Responding to NYT’s Editorial “Don’t Give Up the Gains in Education”

Today, the New York Times published an editorial asking that Congress keeps the yearly testing requirement that NCLB put in place.  I do not disagree.  A single yearly test can do much to guide a school, and as a teacher, I truly do value when I get good data on my students.  (Qualifier: Not all tests produce reliable or good data.)

I am, true to the title of this blog… Seeing Shades of Gray ( the name of which is, of course, problematic right now, thank you E. L. James trilogy and Universal Pictures movie).  I have written to my legislators to protest the Common Core and its testing, but I support the Common Core Standards as a goal (not a whipping post) and I yearn for a single, viable annual test for my students.  The problem is there is too much testing and the standards, produced without much educator input, appear unalterable and rigid.  But all that is fodder for more posts.

I have been angry all day.  All week.  Well, really, for about four years now.  Four years ago, Governor Walker did much to damage schools.  That damage continues as this year’s budget will decimate education here, regardless of “tools” that have demoralized and pauperized many teachers.  But my newest anger is that people like Republican Assembly Speaker Robin Vos and Assembly Education Committee Chair Rep. Jeremy Thiesfeldt argue “failing” schools in Wisconsin will face sanctions such as closing.  They are dismantling public education and ushering in privatization.  So that anger– and the four years of really trying to study education– fed this response.   (If it actually gets published, it will be shorter because of NYT rules.  This is the original draft.)

I can attest to the value of data from a yearly test.  In my roles as instructional leader/ department chair, I have valued data as a triangulation point to consider with teacher observations and classroom assessment success.  I bemoan when I don’t have consistent testing data to inform me.  I can also attest to the remarkable value in highlighting where a school is effective and where it is not.  Gaps were hidden until NCLB, and as the gaps are still ever-present, they must be scrutinized and attacked and tests can help.

But you point out a key element: sanctions led to over-testing, and dreadful overtesting at that.  Elementary students take expensive and high-stakes tests monthly in most places, and often twice a month.  This produces more data than can be effectively processed, creates remarkable anxiety for children, and lines the coffers of companies like Pearson, who, for example, was paid $32 million for a five-year contract with New York alone.  Schools pay dearly for tests in every way.  A bad test score is bad press.

As NCLB has progressed, all of this has seemed a subterfuge to privatize education.  Those test scores and sanctions often mean that schools are taken over and, quite often, turned into charter schools.  While charter schools’ original mission in the 90’s was to provide interesting and personalized alternatives to public ed, that mission has been twisted.  Now significant numbers of  charter schools are operated by for-profit chains that are more selective of their enrollees than public schools can be, more devious in dismissing students that may bring down scores, less transparent to oversight, and more removed from local governance.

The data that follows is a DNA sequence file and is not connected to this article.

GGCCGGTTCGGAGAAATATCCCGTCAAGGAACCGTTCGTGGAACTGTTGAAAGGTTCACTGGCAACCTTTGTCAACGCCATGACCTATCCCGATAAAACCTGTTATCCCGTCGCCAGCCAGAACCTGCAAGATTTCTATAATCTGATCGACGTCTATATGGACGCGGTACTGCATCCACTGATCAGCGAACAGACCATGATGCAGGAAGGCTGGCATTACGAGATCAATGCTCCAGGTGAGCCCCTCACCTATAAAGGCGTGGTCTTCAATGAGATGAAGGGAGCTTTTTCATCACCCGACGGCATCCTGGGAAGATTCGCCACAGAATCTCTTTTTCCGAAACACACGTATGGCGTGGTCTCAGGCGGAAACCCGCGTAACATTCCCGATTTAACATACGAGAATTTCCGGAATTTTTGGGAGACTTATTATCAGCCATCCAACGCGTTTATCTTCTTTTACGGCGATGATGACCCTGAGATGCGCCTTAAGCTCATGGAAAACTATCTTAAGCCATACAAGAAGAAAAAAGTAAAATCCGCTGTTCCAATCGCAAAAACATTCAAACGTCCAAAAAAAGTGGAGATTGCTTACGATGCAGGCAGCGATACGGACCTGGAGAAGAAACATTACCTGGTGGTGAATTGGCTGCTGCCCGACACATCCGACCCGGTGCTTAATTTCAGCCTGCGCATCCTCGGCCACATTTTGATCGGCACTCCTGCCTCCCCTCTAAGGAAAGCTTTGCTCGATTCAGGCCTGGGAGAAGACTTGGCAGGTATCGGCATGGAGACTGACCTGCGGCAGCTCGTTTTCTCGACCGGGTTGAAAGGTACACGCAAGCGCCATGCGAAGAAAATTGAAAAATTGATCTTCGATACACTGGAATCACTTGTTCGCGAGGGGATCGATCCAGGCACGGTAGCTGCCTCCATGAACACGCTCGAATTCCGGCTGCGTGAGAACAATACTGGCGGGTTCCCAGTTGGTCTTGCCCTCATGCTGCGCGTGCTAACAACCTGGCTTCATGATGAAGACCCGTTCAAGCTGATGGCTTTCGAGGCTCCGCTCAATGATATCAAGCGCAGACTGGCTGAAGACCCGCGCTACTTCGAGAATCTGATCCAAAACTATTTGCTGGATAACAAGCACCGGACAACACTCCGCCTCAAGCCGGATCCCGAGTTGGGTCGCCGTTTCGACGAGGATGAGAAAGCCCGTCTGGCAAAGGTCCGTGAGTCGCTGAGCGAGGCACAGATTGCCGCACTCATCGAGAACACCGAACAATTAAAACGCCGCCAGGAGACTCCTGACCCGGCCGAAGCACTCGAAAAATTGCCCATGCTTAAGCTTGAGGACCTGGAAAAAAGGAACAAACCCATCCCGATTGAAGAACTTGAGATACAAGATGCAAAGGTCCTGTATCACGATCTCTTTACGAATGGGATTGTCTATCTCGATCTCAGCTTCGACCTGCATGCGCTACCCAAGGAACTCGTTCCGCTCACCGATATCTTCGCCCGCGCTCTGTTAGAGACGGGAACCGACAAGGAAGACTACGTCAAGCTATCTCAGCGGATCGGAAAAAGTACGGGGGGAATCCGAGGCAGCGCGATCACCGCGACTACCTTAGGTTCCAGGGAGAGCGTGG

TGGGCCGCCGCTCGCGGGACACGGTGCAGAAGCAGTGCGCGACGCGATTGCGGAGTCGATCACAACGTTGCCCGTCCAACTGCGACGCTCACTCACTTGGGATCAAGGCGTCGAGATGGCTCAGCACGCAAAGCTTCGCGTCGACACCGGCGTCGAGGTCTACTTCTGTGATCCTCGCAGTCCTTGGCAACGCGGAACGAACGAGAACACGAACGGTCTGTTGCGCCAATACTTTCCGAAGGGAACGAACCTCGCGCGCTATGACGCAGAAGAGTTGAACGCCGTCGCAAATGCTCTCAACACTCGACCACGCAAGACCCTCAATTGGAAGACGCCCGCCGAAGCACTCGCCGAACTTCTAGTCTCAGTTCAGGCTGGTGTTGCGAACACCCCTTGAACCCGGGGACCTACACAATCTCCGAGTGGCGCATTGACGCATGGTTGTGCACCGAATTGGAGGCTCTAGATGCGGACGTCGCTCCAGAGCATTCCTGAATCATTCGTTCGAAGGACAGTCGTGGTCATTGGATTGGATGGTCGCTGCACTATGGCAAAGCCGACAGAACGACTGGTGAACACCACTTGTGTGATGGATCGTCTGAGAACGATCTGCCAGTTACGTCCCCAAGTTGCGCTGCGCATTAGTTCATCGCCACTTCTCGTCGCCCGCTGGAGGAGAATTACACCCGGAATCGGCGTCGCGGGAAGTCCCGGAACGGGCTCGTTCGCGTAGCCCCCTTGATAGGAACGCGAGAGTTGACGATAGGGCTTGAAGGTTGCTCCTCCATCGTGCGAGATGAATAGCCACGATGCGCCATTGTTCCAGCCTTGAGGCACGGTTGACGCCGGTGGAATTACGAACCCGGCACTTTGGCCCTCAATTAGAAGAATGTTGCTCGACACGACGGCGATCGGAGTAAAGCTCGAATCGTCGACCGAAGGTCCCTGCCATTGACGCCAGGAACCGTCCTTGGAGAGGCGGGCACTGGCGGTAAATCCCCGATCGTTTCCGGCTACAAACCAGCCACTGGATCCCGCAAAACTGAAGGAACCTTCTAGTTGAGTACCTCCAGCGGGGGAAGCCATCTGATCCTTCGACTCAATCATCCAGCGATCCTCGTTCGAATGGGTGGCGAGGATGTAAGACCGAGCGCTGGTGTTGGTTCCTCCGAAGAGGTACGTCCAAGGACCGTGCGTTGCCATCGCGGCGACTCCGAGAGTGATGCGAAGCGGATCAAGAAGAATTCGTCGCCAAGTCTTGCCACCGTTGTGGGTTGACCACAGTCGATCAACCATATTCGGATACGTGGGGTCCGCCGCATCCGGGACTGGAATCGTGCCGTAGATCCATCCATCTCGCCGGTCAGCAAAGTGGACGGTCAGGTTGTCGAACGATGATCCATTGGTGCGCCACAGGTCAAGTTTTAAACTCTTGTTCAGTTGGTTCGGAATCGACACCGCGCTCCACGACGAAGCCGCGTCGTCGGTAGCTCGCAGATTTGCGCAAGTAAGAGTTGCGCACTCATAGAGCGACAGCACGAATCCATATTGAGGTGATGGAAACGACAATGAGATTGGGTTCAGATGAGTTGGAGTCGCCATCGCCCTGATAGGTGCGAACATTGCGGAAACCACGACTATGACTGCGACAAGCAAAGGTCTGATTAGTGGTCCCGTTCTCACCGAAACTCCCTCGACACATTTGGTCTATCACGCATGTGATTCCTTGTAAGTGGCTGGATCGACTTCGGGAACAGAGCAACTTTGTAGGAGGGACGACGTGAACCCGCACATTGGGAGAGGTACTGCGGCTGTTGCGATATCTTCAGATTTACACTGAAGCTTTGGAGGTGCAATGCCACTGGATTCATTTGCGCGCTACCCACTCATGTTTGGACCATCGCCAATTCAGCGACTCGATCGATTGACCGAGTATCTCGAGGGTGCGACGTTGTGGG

NCLB was designed to label schools as failing.  Teachers are now denigrated daily.  Enrollment in teacher preparation programs is plummeting.  Viable and vibrant public schools are shuttered.  And the root cause of most failing public schools– the root cause goes unaddressed.  Poverty.  America has chosen fit to spend 1.7 billion (Brown Center on Educational Policy) on testing while cutting nearly every social program that fights poverty.  It is a true attestment to the dedication of teachers and the problem-solving of public schools in this nation that while those severe cuts have happened, the gaps have narrowed.

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My Overdue Letter to Time Magazine

December 30, 2014

Dear Time Magazine,

Time Magazine's November 3, 2014 Cover
Time Magazine’s November 3, 2014 Cover

No, I will not be renewing my subscription.  Your sensationalistic November 3rd cover fed a public fire of anti-teacher rhetorical and sentiment churning for the past four or five years.  Your cover, black and white in both its design and message, wounded.

I eagerly read Nancy Gibb’s editorial response hoping the response from fellow teachers would have an impact, but I saw no acknowledgement the artwork was a mistake.  Nancy Gibb’s sentence, “We view education as crucial to America’s success, and it concerns me if teachers who have not had a chance to read our coverage have heard it mischaracterized” assumes outcry was solely due to the article, which was, in truth, more nuanced than the cover.  She ignores the cover, the most visible and displayed aspect of the magazine.

Teacher tenure does deserve discussion, and if Time really did value, as Nancy Gibb’s states, its mission to “spur discussion of important issues,” Time would include interviews from educators and it would look at issues such as the financing of the various movements to chip away at public education.  “Making the story free for all readers on TIME.com” does not spur informed discussion; it simply makes the monied interest’s message more available.

So, no, Time.  I will not renew my subscription.

Plickers Engages Students

Plickers is the most engaging free app I have come across in years.  It gets more kids involved in class than anything else I could do.

An amazing substitute teacher, Tim Fahlberg,  who has some background in technology, used an engaging and really easy to set-up system, Plickers, when he worked for me a day this year.  The kids loved it, and Tim was kind enough to explain it all to me and get me started.